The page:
Edison's conception of matter was quoted in our March editorial article. The great American electrician is reported by Mr. G. Parsons Lathrop in Harper's Magazine as giving out his personal belief about the atoms being "possessed by a certain amount of intelligence," and shown indulging in other reveries of this kind. For this flight of fancy the February Review of Reviews takes the inventor of the phonograph to task and critically remarks that "Edison is much given to dreaming," his "scientific imagination" being constantly at work.
Would to goodness the men of science exercised their "scientific imagination" a little more and their dogmatic and cold negations a little less. Dreams differ. In that strange state of being which, as Byron has it, puts us in a position "with seal'd eyes to see," one often perceives more real facts than when awake. Imagination is, again, one of the strongest elements in human nature, or in the words of Dugald Stewart it "is the great spring of human activity, and the principal source of human improvement. . . . Destroy the faculty, and the condition of men will become as stationary as that of brutes." It is the best guide of our blind senses, without which the latter could never lead us beyond matter and its illusions. The greatest discoveries of modern science are due to the imaginative faculty of the discoverers. But when has anything new been postulated, when a theory clashing with and contradicting a comfortably settled predecessor put forth, without orthodox science first sitting on it, and trying to crush it out of existence? Harvey was also regarded at first as a "dreamer and a madman to boot. Finally, the whole of modem science is formed of "working hypotheses," the fruits of "scientific imagination" as Mr. Tyndall felicitously called it.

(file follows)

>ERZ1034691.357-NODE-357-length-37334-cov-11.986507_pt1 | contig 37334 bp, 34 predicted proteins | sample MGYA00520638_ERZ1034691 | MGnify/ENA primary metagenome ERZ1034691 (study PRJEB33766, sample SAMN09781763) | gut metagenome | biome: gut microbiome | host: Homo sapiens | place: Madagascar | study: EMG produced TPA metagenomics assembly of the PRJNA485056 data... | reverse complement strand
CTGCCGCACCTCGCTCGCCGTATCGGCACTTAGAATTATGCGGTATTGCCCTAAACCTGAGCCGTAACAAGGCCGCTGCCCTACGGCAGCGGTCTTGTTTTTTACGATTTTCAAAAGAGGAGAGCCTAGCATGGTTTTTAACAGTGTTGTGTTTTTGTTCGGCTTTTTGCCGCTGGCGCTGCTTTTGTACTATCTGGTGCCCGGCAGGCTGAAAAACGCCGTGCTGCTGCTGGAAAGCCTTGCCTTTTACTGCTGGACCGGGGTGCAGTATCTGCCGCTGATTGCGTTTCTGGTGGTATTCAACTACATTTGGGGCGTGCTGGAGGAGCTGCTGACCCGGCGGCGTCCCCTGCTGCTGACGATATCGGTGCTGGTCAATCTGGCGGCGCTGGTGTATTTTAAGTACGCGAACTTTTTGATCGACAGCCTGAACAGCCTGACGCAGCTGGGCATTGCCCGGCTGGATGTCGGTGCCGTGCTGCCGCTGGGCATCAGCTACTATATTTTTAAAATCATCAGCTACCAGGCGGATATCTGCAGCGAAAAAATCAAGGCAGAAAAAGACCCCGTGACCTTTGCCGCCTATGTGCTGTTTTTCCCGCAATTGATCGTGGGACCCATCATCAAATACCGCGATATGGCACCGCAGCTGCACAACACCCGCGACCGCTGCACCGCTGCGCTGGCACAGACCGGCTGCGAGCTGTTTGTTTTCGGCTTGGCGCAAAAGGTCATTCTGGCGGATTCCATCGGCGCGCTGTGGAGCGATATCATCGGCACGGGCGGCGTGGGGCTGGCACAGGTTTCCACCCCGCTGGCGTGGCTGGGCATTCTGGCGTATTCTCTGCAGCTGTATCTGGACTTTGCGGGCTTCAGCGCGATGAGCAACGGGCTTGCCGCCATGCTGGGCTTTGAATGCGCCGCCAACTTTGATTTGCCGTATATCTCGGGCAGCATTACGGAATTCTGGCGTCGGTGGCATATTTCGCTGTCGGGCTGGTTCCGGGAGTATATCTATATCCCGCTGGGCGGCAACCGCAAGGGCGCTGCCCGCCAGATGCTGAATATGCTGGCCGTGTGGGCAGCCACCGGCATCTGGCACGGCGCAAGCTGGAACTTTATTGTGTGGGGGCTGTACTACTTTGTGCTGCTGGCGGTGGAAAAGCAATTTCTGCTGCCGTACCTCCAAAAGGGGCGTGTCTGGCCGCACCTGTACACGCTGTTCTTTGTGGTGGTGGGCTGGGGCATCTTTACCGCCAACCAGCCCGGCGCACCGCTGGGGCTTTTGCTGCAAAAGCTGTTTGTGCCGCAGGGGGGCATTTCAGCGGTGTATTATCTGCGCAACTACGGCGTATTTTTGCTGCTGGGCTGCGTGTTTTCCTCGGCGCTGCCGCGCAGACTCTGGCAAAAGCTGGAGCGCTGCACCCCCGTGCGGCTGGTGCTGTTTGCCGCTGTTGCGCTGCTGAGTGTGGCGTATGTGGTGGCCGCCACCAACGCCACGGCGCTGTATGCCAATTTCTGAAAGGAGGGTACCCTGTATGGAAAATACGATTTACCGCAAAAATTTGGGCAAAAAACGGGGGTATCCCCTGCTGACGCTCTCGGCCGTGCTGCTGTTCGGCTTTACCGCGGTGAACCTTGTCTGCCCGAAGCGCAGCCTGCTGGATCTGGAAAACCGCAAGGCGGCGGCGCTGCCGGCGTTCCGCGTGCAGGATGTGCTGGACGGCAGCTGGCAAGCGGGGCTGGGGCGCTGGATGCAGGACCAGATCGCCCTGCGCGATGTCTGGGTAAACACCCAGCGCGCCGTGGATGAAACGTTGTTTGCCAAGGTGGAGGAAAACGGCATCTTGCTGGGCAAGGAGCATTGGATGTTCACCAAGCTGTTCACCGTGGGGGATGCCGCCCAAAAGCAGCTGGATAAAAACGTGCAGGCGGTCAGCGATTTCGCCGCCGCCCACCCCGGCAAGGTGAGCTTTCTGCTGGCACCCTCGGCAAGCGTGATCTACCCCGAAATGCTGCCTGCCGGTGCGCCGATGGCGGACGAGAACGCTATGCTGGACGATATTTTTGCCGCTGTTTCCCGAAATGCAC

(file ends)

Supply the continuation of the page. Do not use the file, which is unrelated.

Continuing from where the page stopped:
Is it then, because consciousness in every universal atom and the possibility of a complete control over the cells and atoms of his body by man, have not been honored so far with the imprimatur of the Popes of exact science, that the idea is to be dismissed as a dream? Occultism gives the same teaching. Occultism tells us that every atom, like the monad of Leibnitz, is a little universe in itself; and that every organ and cell in the human body is endowed with a brain of its own, with memory, therefore, experience and discriminative powers. The idea of Universal Life composed of individual atomic lives is one of the oldest teachings of esoteric philosophy, and the very modern hypothesis of modern science, that of crystalline life, is the first ray from the ancient luminary of knowledge that has reached our scholars. If plants can be shown to have nerves and sensations and instinct (but another word for consciousness), why not allow the same in the cells of the human body? Science divides matter into organic and inorganic bodies, only because it rejects the idea of absolute life and a life-principle as an entity: otherwise it would be the first to see that absolute life cannot produce even a geometrical point, or an atom inorganic in its essence. But Occultism, you see, "teaches mysteries" they say; and mystery is the negation of common sense, just as again metaphysics is but a kind of poetry, according to Mr. Tyndall. There is no such thing for science as mystery; and therefore, as a Life Principle is, and must remain for the intellects of our civilized races for ever a mystery on physical lines they who deal in this question have to be of necessity either fools or knaves.